Older adults with obesity experienced greater stress during COVID-19’s first year
Adults over 50 living with obesity were more likely to experience stressors during the first year of the COVID-19 pandemic, despite being less likely to perceive the pandemic’s consequences as negative, says a McMaster University-led study. (Photo courtesy Obesity Canada)
February 17, 2023
Adults over 50 living with obesity were more likely to experience stressors during the first year of the COVID-19 pandemic, despite being less likely to perceive the pandemic’s consequences as negative, says a McMaster University-led study.
“The COVID-19 pandemic has indirectly impacted a wide range of conditions affecting the health of Canadians and it is critical that we understand the longer-term impacts of the pandemic on people with chronic diseases, such as obesity, and intervene now,” said Laura Anderson, the senior study author and an associate professor in the Department of Health Research Methods, Evidence, and Impact.
The research was published online in the International Journal of Obesity.
The study is one of the first to use a national, population-based cohort to explore potential factors that may impact older adults’ stress during the pandemic.
The link between stress and obesity is well known, but there has been limited research on how this relationship was affected by the COVID-19 pandemic.
Obesity, which is commonly measured using Body Mass Index, was recognized as a risk factor for severe illness and death from COVID-19 in the first year of the pandemic. Researchers hypothesized that the risk factors associated with obesity may have contributed to increased weight bias and stress for people living with the condition.
“A potential pathway between obesity and these stressors could be related to weight bias and stigma; there was extensive media coverage highlighting obesity as a potential risk factor for COVID-19 mortality which may have increased weight stigma,” the researchers wrote.
The study examined data from nearly 24,000 participants enrolled in the Canadian Longitudinal Study on Aging (CLSA), who were between the ages of 50 and 96 during the first year of the pandemic. The participants completed the CLSA COVID-19 Questionnaire Study, which collected longitudinal data from April to December 2020. The researchers also used data collected before the pandemic to examine if childhood adversity, such as abuse and neglect, was a factor that modified the relationship between obesity and stress.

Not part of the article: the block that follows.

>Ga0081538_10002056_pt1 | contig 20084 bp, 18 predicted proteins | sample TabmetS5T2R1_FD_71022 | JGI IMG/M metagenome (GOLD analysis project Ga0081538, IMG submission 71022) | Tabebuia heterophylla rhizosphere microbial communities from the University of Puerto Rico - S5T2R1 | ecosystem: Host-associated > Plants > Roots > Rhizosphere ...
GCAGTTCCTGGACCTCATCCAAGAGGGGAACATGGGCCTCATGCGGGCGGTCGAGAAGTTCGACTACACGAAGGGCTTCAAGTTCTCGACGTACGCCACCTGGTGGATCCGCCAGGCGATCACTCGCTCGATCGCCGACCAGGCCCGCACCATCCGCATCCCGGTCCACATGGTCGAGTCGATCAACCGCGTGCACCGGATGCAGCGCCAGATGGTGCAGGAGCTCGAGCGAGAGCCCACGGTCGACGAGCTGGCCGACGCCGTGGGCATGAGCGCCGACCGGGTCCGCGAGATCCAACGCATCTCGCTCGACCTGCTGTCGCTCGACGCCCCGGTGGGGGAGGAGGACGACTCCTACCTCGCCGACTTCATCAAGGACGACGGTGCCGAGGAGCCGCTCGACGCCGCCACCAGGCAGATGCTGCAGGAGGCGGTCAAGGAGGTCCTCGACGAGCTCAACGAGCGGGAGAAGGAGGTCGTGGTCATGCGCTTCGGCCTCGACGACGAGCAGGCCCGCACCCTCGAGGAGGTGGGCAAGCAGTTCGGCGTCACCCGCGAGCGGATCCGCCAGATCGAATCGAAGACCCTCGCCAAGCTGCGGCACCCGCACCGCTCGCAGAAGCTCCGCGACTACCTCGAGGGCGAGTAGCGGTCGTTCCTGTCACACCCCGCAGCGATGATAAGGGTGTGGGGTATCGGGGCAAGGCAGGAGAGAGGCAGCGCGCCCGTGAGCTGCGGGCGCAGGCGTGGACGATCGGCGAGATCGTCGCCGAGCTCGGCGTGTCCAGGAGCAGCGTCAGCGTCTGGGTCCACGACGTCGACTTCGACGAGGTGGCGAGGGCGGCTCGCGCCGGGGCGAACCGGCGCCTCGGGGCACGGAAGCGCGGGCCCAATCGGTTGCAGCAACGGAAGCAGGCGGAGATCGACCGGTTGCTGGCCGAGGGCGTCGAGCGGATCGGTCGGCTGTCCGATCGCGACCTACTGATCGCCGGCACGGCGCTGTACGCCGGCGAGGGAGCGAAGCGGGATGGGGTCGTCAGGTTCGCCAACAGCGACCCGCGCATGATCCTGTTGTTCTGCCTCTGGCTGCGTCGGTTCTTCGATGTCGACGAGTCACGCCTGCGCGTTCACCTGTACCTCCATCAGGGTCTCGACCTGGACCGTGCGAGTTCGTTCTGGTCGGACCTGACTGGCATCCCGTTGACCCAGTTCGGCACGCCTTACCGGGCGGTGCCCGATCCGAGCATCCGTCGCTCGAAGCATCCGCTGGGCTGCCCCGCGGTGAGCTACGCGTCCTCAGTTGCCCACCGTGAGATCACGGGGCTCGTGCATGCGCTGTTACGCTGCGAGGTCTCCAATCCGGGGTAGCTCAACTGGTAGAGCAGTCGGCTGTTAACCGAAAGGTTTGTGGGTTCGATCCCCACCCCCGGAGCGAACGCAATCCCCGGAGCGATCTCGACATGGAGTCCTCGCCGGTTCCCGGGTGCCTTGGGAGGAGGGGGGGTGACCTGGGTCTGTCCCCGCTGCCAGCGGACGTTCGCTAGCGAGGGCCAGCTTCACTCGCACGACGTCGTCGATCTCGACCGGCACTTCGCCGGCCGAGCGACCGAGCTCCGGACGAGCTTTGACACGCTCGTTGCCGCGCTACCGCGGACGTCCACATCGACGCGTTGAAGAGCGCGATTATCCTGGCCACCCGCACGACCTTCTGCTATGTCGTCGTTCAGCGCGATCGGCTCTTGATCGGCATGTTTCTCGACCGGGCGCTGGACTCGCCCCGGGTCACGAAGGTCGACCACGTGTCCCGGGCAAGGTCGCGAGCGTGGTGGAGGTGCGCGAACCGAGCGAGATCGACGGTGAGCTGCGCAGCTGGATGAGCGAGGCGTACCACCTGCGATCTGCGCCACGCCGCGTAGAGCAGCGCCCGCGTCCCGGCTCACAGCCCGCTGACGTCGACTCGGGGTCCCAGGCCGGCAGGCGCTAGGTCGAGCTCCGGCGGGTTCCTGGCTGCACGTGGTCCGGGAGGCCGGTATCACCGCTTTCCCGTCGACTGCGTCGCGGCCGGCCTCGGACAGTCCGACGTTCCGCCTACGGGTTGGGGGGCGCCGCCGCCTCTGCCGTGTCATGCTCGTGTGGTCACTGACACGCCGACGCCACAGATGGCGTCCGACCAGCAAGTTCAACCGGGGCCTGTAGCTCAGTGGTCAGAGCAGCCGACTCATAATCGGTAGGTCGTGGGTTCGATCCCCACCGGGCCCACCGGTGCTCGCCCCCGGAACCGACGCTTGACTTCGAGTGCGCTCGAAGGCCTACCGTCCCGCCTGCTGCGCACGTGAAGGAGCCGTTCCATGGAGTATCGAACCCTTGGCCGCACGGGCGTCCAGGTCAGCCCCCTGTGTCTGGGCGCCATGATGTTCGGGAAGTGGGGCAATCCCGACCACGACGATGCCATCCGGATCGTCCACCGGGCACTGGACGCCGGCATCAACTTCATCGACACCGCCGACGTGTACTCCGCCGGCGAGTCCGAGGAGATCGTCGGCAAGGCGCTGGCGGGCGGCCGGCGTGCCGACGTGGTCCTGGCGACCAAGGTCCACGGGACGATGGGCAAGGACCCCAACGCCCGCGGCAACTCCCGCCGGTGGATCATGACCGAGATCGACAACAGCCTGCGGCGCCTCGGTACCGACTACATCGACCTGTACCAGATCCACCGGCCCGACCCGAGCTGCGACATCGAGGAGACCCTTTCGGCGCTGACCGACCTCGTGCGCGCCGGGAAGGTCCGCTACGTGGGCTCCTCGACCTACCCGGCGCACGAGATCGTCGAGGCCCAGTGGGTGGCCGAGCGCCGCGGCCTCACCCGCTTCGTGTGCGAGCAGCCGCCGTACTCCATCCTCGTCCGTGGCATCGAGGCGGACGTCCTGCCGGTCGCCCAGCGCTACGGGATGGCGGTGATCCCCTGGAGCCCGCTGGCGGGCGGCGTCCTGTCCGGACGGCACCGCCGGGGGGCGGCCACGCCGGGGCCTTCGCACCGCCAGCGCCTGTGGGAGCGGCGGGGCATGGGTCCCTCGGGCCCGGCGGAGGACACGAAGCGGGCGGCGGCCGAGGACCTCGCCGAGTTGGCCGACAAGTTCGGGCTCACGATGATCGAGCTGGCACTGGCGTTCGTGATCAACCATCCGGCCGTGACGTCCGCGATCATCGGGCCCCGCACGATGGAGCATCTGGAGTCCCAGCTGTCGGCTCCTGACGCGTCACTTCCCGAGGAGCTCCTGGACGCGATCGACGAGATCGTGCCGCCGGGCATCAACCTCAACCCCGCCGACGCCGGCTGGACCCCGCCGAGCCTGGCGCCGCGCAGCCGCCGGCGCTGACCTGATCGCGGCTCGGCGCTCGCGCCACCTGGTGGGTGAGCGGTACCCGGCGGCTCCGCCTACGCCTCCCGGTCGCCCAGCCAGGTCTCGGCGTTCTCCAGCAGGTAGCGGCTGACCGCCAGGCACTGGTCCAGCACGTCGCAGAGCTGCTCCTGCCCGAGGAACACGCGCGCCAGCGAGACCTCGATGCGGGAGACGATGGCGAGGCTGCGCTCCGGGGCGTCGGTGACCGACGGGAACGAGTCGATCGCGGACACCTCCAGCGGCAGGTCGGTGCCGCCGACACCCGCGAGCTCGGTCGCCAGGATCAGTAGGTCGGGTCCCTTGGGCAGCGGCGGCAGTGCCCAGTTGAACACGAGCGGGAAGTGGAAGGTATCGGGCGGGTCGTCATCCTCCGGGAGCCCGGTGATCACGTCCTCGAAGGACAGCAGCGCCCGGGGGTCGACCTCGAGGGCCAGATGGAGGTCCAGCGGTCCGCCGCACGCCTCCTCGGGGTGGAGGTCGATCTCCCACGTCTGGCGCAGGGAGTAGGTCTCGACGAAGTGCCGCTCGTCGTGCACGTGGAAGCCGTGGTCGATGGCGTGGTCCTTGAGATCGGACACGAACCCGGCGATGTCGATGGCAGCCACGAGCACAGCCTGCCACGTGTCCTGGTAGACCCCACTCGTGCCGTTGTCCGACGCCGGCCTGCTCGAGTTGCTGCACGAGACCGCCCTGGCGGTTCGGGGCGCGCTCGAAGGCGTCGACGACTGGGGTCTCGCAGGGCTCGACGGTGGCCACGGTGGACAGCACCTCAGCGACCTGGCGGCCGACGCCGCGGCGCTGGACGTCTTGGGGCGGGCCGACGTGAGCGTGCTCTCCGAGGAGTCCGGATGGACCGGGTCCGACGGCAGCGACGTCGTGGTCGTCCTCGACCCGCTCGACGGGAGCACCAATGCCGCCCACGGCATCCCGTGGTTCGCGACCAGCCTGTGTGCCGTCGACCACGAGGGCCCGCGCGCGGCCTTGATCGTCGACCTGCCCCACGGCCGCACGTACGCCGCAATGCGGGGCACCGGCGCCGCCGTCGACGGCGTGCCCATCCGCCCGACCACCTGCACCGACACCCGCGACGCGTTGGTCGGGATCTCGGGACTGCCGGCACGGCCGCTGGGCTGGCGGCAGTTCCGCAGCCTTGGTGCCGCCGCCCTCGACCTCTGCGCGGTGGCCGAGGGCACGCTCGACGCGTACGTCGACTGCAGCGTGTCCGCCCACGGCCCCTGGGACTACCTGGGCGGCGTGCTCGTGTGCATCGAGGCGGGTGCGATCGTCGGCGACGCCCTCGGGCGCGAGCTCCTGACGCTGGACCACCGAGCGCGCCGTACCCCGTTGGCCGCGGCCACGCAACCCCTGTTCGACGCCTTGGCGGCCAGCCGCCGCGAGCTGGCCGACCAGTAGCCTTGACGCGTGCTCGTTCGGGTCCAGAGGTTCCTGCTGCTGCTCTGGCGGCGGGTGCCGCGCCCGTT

The research team found that people with obesity were more likely to experience an increase in overall stressors, as well as health-related stressors, but did not perceive the consequences of the pandemic as negative or very negative. They also found that females with class III obesity, sometimes referred to as severe obesity, were less likely to report stress outcomes during the pandemic than males.
Similarly, people who experienced adverse childhood experiences were substantially more likely to experience stressors and had more negative perceptions of the pandemic. However, there was no evidence that the association between obesity and stress was modified by childhood adversity.
“More research is needed to be better understand why people with obesity were more likely to report stressors but did not perceive the consequences of the pandemic as negative,” Anderson said.
“It will also be important to determine how stress experienced during the pandemic impacts obesity rates, and potential mechanisms for this association.”
The research team concluded that targeted interventions, including mental health support and weight bias prevention, can help to eliminate the cyclical association between stress and obesity, and mitigate the burden of disease linked to the condition.